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Problem

I am reading the Wikipedia article on the binomial test and I have been unable to duplicate the purported R and SAS code showing they are equivalent.

The p-value I get for R code is 0.04375, but the p-value I get for SAS code is < .0001. Clearly, these results are not equivalent.

Code

Suppose you suspect your dice is not fair and favors 6. Therefore, you run a trial and flip the dice 235 times. You observe 51 instances of getting a 6. In order to assess whether the dice is fair or not, you run the following tests in SAS and R.

Here is the R code:

binom.test(51, 235, (1/6), alternative = "two.sided")

The SAS is as follows:

data diceRoll;
input success n;
datalines;
0 235
1 51
;

The code for the diceroll is as follows:

proc freq data=diceRoll;
    tables success / binomial (p=0.1666667) ALPHA = 0.05;
    exact binomial; 
    weight n; *number of obs for [0,1];
    run;

The above has been taken directly from the Wikipedia article, but they did not specify the definition of diceroll. Therefore, I have done my best to reconstruct it, but clearly failed.

I'm primarily an R user, but I want to bring up my SAS chops, but clearly missing something obvious here. Please assist.

Reference

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To the extent that your question is about the proper method of computing the P-value of a binomial test, I will answer, illustrating results with R code. To the extent that this is a question about debugging SAS code, I believe it's 'off topic' for this site.

Your null hypothesis is that the die is fair so that the probability of getting a 6 is $1/6.$ Then with $n = 235$ rolls of the die, the null distribution of then number of 6's observed is $X \sim \mathsf{Binom}(n=236, p=1/6).$

According to the null hypothesis, you would 'expect' to see $E(X) = np = 236/6 = 39.1667$ 6s. However, you have seen $51$ 6s. If your alternative were $H_a: p > 1/6$ then the P-value would be $$P(X \ge 51|n=236,p=1/6)\\ = 1 - P(X \le 50|n=236,p=1/6) =0.02654.$$

1 - pbinom(50, 235, 1/6)
[1] 0.02654425

If we use binom.test in R to do the same thing, we get exactly the same P-value:

binom.test(51,235,1/6, alt="g")

        Exact binomial test

data:  51 and 235
number of successes = 51, number of trials = 235, 
  p-value = 0.02654
alternative hypothesis: 
  true probability of success is greater than 0.1666667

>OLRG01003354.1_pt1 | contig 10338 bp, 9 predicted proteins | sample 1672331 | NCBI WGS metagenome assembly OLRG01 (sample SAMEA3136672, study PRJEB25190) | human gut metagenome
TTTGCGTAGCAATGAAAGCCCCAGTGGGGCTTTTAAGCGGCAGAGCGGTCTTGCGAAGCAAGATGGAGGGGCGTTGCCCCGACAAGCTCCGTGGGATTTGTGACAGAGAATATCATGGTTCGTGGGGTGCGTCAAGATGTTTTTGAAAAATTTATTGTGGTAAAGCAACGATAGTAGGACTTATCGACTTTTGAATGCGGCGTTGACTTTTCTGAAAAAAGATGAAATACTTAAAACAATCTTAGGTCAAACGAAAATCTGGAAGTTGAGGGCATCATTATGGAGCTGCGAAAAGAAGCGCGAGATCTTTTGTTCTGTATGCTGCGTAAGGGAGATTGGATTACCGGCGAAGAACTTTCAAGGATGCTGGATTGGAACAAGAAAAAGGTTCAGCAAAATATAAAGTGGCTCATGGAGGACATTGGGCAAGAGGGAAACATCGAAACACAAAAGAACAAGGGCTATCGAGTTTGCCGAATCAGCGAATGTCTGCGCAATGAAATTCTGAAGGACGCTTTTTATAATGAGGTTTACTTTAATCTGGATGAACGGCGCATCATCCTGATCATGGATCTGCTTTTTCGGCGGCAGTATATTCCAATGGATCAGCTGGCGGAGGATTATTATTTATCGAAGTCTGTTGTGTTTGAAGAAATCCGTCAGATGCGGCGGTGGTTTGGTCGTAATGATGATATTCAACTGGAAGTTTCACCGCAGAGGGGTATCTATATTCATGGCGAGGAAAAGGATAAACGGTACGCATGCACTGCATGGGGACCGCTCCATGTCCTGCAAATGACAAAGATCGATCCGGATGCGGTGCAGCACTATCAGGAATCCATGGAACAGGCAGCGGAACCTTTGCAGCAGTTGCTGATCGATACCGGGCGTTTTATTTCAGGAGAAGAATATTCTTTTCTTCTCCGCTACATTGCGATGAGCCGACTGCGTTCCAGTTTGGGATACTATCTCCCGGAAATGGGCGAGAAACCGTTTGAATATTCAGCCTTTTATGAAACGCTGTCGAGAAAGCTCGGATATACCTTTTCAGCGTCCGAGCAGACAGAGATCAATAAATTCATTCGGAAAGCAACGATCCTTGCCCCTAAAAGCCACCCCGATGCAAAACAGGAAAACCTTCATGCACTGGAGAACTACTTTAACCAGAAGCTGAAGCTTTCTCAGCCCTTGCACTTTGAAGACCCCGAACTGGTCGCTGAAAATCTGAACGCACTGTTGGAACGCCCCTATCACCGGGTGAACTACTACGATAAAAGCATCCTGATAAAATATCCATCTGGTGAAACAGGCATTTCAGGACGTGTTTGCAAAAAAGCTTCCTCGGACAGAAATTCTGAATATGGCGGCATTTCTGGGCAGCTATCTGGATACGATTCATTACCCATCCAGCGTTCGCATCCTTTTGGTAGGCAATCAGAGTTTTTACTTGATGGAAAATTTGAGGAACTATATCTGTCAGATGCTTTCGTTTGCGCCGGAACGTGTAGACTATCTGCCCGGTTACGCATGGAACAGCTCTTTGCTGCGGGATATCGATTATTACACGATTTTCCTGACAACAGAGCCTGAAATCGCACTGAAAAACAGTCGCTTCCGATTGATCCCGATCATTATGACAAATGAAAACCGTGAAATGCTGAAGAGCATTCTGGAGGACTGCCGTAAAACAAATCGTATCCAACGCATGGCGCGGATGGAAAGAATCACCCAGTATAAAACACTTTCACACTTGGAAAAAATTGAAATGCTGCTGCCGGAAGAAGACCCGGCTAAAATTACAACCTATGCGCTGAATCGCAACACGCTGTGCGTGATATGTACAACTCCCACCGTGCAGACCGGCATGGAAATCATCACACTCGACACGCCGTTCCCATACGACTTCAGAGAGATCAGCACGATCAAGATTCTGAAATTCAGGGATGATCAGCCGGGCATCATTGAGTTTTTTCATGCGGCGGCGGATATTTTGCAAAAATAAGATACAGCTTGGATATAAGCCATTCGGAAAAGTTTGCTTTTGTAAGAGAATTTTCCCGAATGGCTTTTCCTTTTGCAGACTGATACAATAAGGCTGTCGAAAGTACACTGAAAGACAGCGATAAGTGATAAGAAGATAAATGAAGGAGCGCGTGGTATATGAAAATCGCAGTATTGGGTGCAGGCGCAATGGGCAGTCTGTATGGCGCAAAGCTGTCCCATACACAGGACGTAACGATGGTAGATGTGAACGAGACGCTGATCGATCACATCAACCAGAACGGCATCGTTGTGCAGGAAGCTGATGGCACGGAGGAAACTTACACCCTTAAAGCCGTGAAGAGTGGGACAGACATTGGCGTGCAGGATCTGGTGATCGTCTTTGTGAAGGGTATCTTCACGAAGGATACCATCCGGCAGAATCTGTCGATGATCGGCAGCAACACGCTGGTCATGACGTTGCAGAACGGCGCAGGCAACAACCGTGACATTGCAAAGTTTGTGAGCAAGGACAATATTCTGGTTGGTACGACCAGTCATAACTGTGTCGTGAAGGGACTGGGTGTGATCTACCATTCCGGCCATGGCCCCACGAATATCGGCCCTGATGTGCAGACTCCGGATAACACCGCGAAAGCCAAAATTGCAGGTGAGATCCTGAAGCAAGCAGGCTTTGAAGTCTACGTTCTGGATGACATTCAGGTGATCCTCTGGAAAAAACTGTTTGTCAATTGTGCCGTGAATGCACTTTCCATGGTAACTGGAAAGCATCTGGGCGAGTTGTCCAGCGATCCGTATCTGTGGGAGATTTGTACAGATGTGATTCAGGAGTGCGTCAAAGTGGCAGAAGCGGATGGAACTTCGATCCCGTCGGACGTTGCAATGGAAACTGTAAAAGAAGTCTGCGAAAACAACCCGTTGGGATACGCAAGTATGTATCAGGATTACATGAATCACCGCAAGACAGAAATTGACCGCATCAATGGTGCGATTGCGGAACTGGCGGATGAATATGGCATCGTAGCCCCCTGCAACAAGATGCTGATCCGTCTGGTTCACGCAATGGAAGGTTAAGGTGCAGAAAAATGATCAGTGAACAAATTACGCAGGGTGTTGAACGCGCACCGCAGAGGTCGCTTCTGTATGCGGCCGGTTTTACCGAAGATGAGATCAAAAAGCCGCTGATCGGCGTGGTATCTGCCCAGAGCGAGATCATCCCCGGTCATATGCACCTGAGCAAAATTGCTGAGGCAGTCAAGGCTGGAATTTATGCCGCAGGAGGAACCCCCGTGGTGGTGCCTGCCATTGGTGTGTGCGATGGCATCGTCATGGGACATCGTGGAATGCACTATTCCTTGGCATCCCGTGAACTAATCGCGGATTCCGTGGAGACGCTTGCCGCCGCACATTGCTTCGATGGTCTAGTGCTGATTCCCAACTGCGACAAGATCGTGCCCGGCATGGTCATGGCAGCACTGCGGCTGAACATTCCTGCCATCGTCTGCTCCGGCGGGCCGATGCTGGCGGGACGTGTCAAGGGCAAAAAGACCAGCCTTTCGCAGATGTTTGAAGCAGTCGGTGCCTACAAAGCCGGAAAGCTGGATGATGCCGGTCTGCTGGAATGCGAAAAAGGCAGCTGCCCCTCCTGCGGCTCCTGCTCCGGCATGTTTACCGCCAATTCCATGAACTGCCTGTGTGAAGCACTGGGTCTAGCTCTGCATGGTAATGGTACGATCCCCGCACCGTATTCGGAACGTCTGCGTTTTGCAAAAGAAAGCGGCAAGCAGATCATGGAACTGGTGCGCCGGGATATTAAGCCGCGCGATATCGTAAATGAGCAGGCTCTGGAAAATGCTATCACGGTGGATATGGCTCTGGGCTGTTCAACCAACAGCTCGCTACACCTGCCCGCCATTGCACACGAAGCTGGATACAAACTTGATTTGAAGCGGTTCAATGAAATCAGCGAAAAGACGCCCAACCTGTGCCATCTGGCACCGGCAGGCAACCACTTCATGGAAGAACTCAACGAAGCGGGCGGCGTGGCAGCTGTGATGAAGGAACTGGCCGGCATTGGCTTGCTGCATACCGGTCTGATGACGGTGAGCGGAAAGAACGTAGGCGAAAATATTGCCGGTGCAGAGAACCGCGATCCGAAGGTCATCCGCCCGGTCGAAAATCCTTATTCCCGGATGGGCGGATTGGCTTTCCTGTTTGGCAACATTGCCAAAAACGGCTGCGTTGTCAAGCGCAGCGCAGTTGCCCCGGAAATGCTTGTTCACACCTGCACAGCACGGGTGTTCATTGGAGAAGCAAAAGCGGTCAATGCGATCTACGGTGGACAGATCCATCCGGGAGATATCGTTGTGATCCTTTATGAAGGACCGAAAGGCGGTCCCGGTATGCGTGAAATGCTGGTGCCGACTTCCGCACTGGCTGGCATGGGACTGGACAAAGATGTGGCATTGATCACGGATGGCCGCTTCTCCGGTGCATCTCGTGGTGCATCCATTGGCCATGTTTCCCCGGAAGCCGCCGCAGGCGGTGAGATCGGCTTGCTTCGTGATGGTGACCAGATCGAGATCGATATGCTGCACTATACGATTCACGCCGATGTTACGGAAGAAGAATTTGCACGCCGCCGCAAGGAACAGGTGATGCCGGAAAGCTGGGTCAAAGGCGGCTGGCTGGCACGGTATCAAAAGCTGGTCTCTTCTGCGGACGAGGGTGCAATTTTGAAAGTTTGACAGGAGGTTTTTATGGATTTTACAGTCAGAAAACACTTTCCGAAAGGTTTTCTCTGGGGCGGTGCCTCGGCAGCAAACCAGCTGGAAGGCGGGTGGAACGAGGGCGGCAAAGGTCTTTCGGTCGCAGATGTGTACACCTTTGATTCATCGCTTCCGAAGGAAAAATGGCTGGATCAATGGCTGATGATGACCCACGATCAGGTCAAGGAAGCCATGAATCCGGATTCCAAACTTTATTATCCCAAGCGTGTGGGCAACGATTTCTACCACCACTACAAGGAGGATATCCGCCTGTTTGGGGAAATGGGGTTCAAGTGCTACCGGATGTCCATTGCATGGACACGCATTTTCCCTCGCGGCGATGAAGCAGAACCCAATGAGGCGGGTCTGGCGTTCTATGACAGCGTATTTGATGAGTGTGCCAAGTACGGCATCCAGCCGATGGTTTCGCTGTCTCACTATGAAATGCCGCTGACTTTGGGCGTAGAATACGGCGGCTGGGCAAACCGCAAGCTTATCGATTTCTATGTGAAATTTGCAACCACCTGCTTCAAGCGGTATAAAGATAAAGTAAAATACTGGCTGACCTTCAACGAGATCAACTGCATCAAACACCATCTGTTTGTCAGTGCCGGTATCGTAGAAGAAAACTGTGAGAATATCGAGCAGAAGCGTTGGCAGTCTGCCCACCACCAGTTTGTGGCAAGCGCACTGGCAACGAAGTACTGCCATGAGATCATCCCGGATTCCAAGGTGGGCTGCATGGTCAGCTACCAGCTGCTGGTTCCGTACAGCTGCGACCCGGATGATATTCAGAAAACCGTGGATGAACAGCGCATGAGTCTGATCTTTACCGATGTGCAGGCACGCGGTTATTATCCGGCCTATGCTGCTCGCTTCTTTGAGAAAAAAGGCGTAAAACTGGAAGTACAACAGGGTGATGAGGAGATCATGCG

95 percent confidence interval:
 0.1735253 1.0000000
sample estimates:
probability of success 
             0.2170213 

In the figure below, the P-value is the sum of the heights of the black bars to the right of the vertical red line.

x = 20:70;  pdf = dbinom(x, 235, 1/6)
plot(x, pdf, type="h", lwd=2)
 abline(h = 0, col="green2");  abline(v = 51.5, col="red")

enter image description here

For testing $H_0: p = 1/6$ against the two-sided alternative $H_a: p \ne 1/6,$ the P-value must include area that is as extreme or more extreme than what we observed, in the lower tail. Using the 'center' to be integer 39 (mode), this additional probability is

$$P(X \le 27|n = 235, p = 1/6) = 0.01720.$$

pbinom(27, 235, 1/6)
[1] 0.01720372

Thus the total P-value for the two-sided test is 0.0265 + 0.0172 = 0.0437.

From binom.test we obtain the the same result, consistent with rounding error,

binom.test(51,235,1/6, alt="t")

        Exact binomial test

data:  51 and 235
number of successes = 51, number of trials = 235, 
  p-value = 0.04375
alternative hypothesis: 
  true probability of success is not equal to 0.1666667
95 percent confidence interval:
 0.1660633 0.2752684
sample estimates:
probability of success 
             0.2170213 

enter image description here

So the implementation of the binomial test in R's binom.test seems to perform as it should.

Note: There can be quibbles how to compute the P-value for a two-sided test when the null distribution is not precisely symmetrical. One possibility is to double the P-value from the appropriate one-sided test, another is to use some scheme to interpolate when finding the probability in the opposite tail. Also, some programs approximate the P-value by using a (symmetrical) normal distribution.

None of these alternatives seem to account for the P-value you got in SAS. Although debugging SAS (or other) programs is off-topic here, maybe someone will explain the difference or point out a mistake in your use of the SAS procedure.

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